Total Acceptance & Inclusion: Parent of Child With Autism Shares Story on World Autism Awareness Day

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Autism Awareness day - Sputnik Africa, 1920, 02.04.2024
Autism is a neurodevelopmental disorder that is marked by challenges in social communication and the display of repetitive behaviors. April 2 marks World Autism Awareness Day. On this occasion, Sputnik Africa sat down with a Ghanian parent of a child with autism, who is also a co-founder of a foundation in support of people with disabilities.
In 2018, due to the needs of his daughter, who was diagnosed with autism, Benjamin Asiamah Kuffour from Ghana became a co-founder of the Klicks Africa Foundation, a non-profit, nongovernmental organization in support of people with disabilities (PWDs), Autism Spectrum Disorders (ASDs), Down Syndrome, and other persons with intellectual disabilities.

"Our daughter was receiving support at a particular center. Then, at a point, it looked like her needs were not being catered for in that center, so there was a need for us as parents to set up a center which will address the needs of our [daughter]. Then later, we expanded it to cover similar children who have such challenges. It's a parent initiative trying to solve or meet the needs of our child," Kuffour told Sputnik Africa.

Kuffour recalled that once his family found out that his daughter has autism, they were at first in "the usual denial." However, then, as the disorder "was [then] not widely known in Ghana," they decided to raise awareness about this condition and created a social media page, "my journey with autism," where they shared challenges and successes they faced.

"When we got our diagnosis, we decided that we would let the world know our child's condition. We will let the world know that there are people among us who have also been created this way by no fault of theirs, by no fault of parents; that is how they are," he noted, adding that "some people in Africa and other people are also sharing their children's stories, helping to create awareness. So I must say that there has been a steady progress, but there's more room for improvement; there's a lot we still have to do."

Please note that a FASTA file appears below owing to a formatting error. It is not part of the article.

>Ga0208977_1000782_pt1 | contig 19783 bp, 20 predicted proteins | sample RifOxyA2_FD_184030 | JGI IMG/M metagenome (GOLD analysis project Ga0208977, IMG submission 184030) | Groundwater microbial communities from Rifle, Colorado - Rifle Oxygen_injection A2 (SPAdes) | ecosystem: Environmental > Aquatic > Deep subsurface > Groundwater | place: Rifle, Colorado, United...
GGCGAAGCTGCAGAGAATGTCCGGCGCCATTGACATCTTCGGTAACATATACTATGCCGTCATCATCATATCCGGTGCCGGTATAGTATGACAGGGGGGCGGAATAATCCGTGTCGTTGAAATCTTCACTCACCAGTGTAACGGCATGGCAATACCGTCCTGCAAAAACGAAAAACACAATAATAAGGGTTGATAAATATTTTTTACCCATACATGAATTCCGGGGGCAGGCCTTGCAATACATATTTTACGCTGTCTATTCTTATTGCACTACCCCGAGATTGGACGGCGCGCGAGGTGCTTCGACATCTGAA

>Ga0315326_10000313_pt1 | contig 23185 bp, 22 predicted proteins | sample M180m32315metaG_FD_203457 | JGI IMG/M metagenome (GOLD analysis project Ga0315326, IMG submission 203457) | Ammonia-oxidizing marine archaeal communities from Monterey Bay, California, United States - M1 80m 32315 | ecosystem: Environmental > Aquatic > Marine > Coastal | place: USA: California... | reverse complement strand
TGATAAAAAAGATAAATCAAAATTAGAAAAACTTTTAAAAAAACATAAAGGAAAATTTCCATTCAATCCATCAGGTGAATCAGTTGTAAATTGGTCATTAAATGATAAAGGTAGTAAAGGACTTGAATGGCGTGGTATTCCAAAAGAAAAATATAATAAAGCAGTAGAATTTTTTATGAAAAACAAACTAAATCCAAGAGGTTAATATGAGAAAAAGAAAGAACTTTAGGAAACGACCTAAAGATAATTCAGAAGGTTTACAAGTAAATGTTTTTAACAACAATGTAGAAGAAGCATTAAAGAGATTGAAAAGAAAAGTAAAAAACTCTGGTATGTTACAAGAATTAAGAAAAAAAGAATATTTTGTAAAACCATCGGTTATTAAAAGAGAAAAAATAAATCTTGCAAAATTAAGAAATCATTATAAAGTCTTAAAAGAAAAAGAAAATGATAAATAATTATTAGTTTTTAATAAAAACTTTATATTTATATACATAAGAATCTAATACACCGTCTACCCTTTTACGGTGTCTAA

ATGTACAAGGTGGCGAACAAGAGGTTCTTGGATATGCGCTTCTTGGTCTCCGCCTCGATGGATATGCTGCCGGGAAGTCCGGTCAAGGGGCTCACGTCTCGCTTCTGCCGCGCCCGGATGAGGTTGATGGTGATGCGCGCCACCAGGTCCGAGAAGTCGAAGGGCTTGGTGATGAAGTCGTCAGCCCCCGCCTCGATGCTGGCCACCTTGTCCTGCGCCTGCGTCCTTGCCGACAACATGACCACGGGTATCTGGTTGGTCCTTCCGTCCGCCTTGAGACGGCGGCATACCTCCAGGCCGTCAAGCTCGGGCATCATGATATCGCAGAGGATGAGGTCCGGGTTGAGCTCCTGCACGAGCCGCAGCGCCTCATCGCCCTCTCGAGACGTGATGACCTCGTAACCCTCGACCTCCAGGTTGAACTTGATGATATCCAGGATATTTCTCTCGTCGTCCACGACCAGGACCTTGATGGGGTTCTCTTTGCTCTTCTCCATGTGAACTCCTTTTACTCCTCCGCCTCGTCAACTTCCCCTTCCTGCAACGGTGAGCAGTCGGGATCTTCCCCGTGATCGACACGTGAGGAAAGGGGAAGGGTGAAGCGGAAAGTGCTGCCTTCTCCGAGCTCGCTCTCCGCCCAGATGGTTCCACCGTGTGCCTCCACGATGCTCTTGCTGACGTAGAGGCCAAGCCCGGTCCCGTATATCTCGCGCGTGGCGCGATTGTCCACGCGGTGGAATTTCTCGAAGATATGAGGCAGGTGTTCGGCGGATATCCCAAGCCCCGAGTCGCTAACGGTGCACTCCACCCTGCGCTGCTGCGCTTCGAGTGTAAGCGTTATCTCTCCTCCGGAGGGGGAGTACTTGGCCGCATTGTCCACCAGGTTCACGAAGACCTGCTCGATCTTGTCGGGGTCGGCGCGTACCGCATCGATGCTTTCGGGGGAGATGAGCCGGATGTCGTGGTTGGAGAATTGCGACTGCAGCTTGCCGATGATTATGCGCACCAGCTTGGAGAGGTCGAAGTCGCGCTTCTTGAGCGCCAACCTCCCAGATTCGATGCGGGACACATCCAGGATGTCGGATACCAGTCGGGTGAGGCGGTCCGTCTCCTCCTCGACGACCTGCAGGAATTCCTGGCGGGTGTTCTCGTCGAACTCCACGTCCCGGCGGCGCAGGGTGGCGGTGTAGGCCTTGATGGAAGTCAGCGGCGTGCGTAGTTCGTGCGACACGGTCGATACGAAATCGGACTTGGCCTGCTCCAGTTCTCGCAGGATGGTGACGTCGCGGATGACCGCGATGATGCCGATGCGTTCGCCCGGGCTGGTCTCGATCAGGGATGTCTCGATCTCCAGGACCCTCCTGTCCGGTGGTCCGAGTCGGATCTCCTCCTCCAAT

Among the challenges that a family with a child living with autism may face, Kuffour named financial constraints due to medical expenses, cultural stigma and misconceptions surrounding the disorder, and the lack of specialized training for parents.

"When your child is diagnosed with autism [...] you may have to seek the support of speech therapists, an occupational therapist, behavior therapists, and physical therapists, and all these are very expensive services. [...] So the first one, as far as our part of the world is concerned, is financial constraint. The second one is stigma. A lot of the parents feel shy to even let people know that they have children with such conditions, and it is because of the way society sees this condition. [...] I think the next one, I would say, is the lack of specialized teaching and learning resources to help meet the needs of our children," he explained.

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Elaborating on the stigma, he underscored that parents raising a child with autism "should be able to overcome self-stigma as parents and accept the child and love him or her just as he or she is." Parents should provide "unconditional support" for their children, Kuffour highlighted, adding, "if you cannot accept your child, how do you expect other people to embrace them?"
He also stressed that a parent must be "an advocate" for his child, as "children with disabilities, most of them, cannot advocate for themselves."

"We need to advocate for these children to be accepted; for these children to be included in our society. [...] You, as a parent, should be able to overcome self-stigma and then be able to advocate for the rights of your child," Kuffour emphasized.